Tim Berners-LeeIn 1980, physicist Tim Berners-Lee, who was an independent contractor at CERN, proposed and prototyped ENQUIRE,
a system for CERN researchers to use and share documents. In 1989, Berners-Lee and CERN data systems engineer Robert Cailliau
each submitted separate proposals for an Internet-based hypertext system providing similar functionality. The following year,
they collaborated on a joint proposal, the WorldWideWeb (W3) project, which was accepted by CERN.
 First specifications
The first publicly available description of HTML was a document called HTML Tags, first mentioned on the Internet by Berners-Lee in late 1991. It describes 22 elements comprising the initial, relatively simple design of HTML. Thirteen of these elements still exist in HTML 4. HTML is a text and image formatting language used by internet browsers to dynamically format web pages. The semantics of many of its tags can be traced to early text formatting languages such as runoff. Runoff was developed in the early 1960s for the CTSS (Compatible Time-Sharing System) operating system, and its formatting commands were derived from the commands used by typesetters to manually format documents. Runoff was later incorporated into the UNIX operating system in more advanced formatting programs such as roff, nroff, and troff.
Berners-Lee considered HTML to be, at the time, an application of SGML, but it was not formally defined as such until the mid-1993 publication, by the IETF, of the first proposal for an HTML specification: Berners-Lee and Dan Connolly’s “Hypertext Markup Language (HTML)” Internet-Draft, which included an SGML Document Type Definition to define the grammar. The draft expired after six months, but was notable for its acknowledgment of the NCSA Mosaic browser’s custom tag for embedding in-line images, reflecting the IETF’s philosophy of basing standards on successful prototypes. Similarly, Dave Raggett’s competing Internet-Draft, “HTML+ (Hypertext Markup Format)”, from late 1993, suggested standardizing already-implemented features like tables and fill-out forms.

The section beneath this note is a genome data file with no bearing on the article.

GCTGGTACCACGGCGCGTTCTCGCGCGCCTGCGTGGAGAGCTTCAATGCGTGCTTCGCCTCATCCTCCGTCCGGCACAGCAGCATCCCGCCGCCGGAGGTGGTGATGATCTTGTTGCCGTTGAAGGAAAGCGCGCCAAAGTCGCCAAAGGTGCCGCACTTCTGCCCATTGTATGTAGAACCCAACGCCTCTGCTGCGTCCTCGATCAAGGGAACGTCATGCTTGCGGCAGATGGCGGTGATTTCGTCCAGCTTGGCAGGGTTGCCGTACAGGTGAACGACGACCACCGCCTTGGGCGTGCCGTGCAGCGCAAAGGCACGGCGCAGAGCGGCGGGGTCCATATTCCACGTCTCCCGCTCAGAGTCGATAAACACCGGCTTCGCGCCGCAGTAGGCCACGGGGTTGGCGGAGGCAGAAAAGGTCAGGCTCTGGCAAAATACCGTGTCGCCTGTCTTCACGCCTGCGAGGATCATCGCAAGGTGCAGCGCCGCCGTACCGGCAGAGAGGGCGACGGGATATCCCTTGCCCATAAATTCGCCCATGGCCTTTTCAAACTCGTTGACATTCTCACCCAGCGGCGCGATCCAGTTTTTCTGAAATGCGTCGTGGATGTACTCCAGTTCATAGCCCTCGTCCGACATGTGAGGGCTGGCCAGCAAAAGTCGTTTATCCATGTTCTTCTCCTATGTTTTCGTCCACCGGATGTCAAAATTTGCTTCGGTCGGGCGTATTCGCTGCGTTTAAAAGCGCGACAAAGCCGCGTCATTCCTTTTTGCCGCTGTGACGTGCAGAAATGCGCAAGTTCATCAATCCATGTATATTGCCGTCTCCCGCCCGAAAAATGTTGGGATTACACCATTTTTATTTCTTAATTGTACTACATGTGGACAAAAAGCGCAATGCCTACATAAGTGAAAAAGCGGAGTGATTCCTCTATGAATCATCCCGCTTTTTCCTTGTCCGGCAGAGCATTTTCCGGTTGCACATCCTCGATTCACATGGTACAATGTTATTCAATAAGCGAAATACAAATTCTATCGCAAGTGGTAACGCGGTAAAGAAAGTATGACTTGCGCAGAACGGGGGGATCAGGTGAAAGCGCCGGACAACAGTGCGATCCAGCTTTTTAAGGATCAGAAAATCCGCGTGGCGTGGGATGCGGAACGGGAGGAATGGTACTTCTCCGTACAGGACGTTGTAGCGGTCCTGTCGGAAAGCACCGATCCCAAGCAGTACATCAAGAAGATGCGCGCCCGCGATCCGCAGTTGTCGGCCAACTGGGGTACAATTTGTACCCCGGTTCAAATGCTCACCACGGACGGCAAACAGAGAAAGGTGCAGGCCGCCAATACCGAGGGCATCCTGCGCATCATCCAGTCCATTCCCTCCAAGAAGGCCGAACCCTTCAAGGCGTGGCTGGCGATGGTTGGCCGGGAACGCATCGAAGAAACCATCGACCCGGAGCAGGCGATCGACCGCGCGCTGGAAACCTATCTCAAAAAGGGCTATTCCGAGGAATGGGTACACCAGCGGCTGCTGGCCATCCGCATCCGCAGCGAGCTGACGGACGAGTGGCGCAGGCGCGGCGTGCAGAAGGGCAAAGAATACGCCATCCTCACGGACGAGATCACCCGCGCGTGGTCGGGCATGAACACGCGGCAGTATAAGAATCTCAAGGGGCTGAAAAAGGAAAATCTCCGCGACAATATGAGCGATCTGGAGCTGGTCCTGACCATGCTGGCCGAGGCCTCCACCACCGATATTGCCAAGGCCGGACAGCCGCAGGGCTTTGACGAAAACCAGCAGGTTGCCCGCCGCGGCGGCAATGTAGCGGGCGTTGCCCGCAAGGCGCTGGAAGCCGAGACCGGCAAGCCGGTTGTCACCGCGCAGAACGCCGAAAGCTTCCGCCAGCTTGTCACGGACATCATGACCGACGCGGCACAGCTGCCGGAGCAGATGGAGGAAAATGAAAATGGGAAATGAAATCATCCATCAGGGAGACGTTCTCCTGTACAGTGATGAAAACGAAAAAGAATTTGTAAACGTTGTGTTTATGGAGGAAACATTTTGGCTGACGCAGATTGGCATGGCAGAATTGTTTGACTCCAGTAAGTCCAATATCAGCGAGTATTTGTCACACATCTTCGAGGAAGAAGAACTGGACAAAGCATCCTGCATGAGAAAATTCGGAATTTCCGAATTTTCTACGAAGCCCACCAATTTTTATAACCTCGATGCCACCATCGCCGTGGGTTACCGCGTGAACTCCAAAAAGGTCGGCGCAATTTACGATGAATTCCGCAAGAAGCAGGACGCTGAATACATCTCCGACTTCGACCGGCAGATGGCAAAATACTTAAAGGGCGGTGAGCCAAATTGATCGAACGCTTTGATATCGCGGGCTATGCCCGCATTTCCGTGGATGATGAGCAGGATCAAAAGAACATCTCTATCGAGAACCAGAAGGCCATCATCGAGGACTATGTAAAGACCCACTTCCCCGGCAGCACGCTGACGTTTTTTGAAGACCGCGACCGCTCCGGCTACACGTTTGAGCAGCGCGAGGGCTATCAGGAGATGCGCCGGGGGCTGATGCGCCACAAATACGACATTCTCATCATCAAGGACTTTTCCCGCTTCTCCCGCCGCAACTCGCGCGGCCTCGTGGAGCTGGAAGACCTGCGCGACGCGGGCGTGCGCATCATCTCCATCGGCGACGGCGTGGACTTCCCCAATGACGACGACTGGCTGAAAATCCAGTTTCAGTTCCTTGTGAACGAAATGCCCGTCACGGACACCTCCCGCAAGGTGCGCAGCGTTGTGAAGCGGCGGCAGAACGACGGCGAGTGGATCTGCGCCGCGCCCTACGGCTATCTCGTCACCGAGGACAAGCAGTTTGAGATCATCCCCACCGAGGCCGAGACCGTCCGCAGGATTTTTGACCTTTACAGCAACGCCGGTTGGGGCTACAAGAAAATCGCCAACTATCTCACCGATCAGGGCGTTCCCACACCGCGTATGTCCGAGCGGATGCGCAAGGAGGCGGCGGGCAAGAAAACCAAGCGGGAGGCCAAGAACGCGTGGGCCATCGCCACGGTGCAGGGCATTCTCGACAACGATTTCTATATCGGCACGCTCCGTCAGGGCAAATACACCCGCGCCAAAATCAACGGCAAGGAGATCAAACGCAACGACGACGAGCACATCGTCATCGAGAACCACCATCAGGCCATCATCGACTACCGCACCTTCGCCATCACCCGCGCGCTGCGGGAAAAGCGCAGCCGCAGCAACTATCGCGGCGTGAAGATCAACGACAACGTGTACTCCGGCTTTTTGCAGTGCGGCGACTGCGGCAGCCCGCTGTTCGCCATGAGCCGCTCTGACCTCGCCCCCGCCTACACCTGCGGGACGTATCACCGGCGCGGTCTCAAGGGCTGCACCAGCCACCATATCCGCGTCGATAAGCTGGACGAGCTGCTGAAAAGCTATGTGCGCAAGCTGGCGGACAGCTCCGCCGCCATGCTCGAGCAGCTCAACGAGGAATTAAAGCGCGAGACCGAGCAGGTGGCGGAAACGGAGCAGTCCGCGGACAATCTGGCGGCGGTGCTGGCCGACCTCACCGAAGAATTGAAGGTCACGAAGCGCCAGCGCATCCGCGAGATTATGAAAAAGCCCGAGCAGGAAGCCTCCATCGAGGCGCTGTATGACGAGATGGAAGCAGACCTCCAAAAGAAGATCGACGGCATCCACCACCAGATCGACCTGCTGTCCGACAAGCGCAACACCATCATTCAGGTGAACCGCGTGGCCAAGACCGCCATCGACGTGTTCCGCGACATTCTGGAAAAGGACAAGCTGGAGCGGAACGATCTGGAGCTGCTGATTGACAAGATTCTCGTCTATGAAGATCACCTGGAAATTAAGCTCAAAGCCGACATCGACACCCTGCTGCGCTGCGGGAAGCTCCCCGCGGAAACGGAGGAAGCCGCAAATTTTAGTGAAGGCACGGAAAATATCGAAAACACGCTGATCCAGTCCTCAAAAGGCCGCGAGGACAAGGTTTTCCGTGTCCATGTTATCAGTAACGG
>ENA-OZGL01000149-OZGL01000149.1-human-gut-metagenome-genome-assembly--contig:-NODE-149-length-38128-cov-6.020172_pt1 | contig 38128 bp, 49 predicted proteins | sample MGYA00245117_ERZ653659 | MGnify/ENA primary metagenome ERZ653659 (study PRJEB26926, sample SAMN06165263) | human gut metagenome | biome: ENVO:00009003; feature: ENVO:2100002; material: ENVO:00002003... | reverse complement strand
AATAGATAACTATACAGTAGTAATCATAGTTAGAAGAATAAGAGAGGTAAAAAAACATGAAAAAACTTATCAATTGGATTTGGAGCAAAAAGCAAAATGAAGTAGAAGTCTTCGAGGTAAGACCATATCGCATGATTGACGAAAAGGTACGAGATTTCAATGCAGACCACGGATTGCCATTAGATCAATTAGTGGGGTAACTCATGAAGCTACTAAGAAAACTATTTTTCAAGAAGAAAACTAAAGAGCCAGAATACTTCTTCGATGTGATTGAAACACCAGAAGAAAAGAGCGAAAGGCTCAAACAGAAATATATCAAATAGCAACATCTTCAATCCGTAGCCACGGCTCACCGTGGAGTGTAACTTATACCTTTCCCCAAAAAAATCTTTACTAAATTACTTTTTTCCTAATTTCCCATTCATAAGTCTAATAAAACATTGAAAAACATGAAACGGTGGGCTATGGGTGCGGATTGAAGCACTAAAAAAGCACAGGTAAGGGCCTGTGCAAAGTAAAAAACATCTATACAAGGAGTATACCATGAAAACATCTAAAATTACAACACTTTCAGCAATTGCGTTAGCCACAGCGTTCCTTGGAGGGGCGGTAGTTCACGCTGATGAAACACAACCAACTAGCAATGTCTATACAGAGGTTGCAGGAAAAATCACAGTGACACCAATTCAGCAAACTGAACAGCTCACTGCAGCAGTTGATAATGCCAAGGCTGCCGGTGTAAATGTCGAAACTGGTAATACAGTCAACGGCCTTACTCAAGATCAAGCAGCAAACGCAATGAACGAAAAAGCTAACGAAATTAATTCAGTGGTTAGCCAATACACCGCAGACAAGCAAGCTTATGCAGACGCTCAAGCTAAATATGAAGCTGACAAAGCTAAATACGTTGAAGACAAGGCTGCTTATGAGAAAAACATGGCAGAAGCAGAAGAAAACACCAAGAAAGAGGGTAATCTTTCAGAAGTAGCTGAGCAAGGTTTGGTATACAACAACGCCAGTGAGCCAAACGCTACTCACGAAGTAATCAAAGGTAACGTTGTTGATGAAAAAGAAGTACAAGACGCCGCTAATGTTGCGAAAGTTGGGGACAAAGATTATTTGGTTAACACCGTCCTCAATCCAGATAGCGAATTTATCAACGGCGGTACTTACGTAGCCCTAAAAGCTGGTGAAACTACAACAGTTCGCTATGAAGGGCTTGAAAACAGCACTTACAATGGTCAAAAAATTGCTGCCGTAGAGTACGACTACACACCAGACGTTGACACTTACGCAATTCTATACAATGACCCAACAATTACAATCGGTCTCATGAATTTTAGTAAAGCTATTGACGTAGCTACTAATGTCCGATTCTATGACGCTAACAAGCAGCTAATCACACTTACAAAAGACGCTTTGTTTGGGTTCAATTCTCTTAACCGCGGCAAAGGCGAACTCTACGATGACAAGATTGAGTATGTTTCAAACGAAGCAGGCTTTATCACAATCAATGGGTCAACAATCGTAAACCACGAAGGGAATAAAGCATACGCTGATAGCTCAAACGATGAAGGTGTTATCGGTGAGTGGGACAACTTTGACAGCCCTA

After the HTML and HTML+ drafts expired in early 1994, the IETF created an HTML Working Group, which in 1995 completed “HTML 2.0″, the first HTML specification intended to be treated as a standard against which future implementations should be based. Published as Request for Comments 1866, HTML 2.0 included ideas from the HTML and HTML+ drafts. There was no “HTML 1.0″; the 2.0 designation was intended to distinguish the new edition from previous drafts.
Further development under the auspices of the IETF was stalled by competing interests. Since 1996, the HTML specifications have been maintained, with input from commercial software vendors, by the World Wide Web Consortium (W3C). However, in 2000, HTML also became an international standard (ISO/IEC 15445:2000). The last HTML specification published by the W3C is the HTML 4.01 Recommendation, published in late 1999. Its issues and errors were last acknowledged by errata published in 2001.